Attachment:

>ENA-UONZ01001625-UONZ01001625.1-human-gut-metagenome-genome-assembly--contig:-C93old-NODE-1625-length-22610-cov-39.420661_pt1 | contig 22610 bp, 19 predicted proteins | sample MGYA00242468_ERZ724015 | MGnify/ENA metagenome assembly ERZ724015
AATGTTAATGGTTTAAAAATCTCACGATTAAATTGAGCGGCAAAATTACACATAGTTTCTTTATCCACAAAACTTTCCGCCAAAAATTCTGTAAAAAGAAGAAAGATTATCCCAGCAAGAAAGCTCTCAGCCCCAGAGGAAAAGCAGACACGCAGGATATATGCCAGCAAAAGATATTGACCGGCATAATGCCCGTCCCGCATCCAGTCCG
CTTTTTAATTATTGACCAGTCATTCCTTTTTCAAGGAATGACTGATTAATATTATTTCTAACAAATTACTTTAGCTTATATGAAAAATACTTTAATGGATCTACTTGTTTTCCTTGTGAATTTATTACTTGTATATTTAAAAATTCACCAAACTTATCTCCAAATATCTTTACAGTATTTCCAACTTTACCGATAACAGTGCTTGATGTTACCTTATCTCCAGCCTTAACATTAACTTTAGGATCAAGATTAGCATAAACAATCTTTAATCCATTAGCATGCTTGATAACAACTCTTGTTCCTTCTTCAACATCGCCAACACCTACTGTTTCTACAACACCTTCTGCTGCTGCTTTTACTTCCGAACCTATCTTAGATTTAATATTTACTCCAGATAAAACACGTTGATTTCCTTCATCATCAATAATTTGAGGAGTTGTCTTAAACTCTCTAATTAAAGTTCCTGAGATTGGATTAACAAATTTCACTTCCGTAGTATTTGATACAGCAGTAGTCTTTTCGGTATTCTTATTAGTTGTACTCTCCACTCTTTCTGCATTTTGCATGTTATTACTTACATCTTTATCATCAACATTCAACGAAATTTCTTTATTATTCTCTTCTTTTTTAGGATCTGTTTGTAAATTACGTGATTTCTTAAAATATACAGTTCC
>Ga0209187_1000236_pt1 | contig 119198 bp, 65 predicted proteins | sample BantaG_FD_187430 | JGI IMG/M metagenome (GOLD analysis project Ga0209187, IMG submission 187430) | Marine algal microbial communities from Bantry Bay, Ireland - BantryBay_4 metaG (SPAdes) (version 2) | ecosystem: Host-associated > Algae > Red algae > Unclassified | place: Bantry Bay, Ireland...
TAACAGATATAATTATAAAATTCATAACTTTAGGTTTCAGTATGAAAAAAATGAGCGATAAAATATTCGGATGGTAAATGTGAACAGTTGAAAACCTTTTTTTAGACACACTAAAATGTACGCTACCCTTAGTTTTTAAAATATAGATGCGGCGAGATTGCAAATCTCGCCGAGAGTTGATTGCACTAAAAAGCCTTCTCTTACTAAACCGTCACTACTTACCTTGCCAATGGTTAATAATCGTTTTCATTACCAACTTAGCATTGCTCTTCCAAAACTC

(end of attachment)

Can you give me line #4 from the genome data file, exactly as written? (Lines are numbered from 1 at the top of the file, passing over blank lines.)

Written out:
>Ga0209187_1000236_pt1 | contig 119198 bp, 65 predicted proteins | sample BantaG_FD_187430 | JGI IMG/M metagenome (GOLD analysis project Ga0209187, IMG submission 187430) | Marine algal microbial communities from Bantry Bay, Ireland - BantryBay_4 metaG (SPAdes) (version 2) | ecosystem: Host-associated > Algae > Red algae > Unclassified | place: Bantry Bay, Ireland...